When Is The Right Time to Replace Your Media Cards?

One of the most frustrating and annoying things that might happen to you on set is a sudden and unforeseen malfunction of your gear. The things could get even worse if the problem turns out to be related to your media card. Not only has your camera stopped, but also your work for the day and that gorgeous footage that you captured just a couple of minutes ago is gone forever as well.

You can’t predict when this is going to happen. However, there are certain precautions you can take in advance to prevent such troublesome situations. Furthermore, don’t rely too much on data recovery services, simply because their hourly rates are too expensive, you might need to pay a couple of thousand for recovering a single drive or memory card, and most of them don’t give you a 100% guarantee that they will be able to recover all of the lost information.


As-a-rule-fo-thumb, avoid taking the media card out of your camera without turning it off first. This is quite an obvious one. However, I’ve seen professionals with long enough experience doing this when being rushed. Keep in mind that sometimes brand new cards or drives could be as unreliable as older ones that have been used on a daily basis for a long time.

You also should be aware of the technical requirements and specifications of your gear and media in particular, especially if you are going to shoot in some extreme weather conditions. In general, CF cards with flash memory can cope with extremely rapid changes in temperature. According to information by manufacturers, modern versions of flash memory cards can operate in a range of −25° to +85°C. Personally, I prefer not to rely too much on that fact. Keep your cards on safe and dry places and use some case when travelling.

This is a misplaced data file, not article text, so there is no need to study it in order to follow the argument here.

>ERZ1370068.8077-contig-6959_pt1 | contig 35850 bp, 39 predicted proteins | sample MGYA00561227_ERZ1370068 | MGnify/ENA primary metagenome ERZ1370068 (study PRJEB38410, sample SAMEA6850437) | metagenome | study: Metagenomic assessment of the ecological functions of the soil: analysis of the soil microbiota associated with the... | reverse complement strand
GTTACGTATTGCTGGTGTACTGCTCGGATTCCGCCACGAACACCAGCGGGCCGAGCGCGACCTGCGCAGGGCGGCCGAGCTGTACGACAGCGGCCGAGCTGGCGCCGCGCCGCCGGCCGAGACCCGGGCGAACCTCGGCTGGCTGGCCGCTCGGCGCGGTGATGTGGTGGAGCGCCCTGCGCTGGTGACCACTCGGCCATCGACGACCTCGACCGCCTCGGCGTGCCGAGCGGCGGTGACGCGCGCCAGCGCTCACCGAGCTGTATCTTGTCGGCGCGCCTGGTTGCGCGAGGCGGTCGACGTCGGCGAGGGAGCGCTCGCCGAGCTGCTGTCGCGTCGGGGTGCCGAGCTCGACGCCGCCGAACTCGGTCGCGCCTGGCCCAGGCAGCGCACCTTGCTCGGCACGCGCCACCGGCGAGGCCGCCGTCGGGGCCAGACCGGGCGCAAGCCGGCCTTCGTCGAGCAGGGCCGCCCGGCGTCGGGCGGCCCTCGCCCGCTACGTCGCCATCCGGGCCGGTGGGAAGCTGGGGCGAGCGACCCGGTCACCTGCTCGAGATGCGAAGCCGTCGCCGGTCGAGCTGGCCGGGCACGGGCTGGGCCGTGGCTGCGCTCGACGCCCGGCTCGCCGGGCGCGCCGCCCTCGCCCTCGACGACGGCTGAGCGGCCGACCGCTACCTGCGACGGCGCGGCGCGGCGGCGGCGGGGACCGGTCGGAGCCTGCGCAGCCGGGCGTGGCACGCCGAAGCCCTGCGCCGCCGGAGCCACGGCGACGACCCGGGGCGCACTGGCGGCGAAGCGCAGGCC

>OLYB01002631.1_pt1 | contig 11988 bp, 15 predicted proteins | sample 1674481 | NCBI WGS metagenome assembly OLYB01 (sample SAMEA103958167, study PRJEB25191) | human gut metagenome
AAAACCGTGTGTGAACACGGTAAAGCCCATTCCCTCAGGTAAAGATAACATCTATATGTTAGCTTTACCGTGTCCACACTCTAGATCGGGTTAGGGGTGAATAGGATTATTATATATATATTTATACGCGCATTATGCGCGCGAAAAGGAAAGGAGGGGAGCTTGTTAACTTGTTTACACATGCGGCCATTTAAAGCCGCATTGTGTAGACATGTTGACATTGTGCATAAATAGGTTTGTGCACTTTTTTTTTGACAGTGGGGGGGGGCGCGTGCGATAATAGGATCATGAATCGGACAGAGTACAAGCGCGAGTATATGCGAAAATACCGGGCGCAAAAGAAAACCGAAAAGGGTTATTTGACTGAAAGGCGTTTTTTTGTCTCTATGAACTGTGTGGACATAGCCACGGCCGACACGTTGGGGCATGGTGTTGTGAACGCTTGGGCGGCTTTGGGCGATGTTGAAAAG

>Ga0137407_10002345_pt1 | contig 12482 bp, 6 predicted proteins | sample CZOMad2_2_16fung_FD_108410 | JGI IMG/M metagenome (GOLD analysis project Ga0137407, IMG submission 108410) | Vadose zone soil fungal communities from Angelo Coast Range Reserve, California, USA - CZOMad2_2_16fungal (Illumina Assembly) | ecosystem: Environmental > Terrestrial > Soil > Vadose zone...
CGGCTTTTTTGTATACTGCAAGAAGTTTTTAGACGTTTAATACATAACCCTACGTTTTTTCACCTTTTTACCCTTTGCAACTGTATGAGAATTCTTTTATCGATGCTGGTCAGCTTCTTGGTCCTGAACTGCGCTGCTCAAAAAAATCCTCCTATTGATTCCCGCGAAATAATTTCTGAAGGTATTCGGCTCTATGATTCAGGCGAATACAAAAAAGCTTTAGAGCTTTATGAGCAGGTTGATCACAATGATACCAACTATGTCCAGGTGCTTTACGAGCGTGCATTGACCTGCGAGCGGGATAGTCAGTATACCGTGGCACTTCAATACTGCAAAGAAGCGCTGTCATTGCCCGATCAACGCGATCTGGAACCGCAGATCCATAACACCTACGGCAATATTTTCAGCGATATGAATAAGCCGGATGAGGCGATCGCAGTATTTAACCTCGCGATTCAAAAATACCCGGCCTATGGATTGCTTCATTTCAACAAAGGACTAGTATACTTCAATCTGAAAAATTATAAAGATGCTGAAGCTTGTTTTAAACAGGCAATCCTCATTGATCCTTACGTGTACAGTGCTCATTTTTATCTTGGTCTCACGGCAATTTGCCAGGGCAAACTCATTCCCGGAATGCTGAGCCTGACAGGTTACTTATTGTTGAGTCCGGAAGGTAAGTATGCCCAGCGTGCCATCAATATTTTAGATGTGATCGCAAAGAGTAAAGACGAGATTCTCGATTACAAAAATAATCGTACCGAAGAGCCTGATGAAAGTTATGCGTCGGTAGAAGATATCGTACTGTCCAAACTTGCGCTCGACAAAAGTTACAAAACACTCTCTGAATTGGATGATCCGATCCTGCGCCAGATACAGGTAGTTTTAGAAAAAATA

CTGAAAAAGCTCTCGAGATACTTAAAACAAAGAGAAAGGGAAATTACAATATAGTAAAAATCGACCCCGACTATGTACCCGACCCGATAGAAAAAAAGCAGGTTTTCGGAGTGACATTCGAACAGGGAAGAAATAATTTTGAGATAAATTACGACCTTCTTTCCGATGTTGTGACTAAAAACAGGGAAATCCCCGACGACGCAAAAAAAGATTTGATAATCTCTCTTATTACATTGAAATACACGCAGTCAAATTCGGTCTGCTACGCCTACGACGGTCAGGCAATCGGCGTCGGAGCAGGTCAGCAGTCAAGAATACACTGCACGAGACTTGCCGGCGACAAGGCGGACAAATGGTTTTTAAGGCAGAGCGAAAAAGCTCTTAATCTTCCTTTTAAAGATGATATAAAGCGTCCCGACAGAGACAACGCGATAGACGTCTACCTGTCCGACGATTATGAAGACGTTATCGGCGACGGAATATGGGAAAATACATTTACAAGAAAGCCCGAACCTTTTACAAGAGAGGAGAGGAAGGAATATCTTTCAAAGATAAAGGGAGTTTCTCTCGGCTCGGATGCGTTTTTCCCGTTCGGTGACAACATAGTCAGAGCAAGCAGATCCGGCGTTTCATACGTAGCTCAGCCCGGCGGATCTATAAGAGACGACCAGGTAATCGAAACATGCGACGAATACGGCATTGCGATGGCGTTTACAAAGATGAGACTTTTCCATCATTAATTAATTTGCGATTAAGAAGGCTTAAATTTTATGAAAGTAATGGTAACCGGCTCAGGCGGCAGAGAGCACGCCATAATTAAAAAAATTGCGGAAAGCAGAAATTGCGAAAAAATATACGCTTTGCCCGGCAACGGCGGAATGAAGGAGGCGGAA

Try to use cards or drives that have proven their reliability for a considerable period. It’s a good practice to write the date on the back of your media cards, so you know exactly how old they are. Don’t use cards for shooting major events or on paid gigs that already have made you some troubles, even if this happened once or twice. It’s just a matter of time before you face the same problems again.

You can still use a more unreliable media for smaller projects or events that aren’t all that important. Sometimes a compact flash card or drive that often fails during offloading media could last even longer than the most reliable ones you have. Don’t forget to regularly format and test your media, especially before shooting gigs and try to offload and back up the information before you reach the full capacity each time you use them.

[via Imaging Resource]

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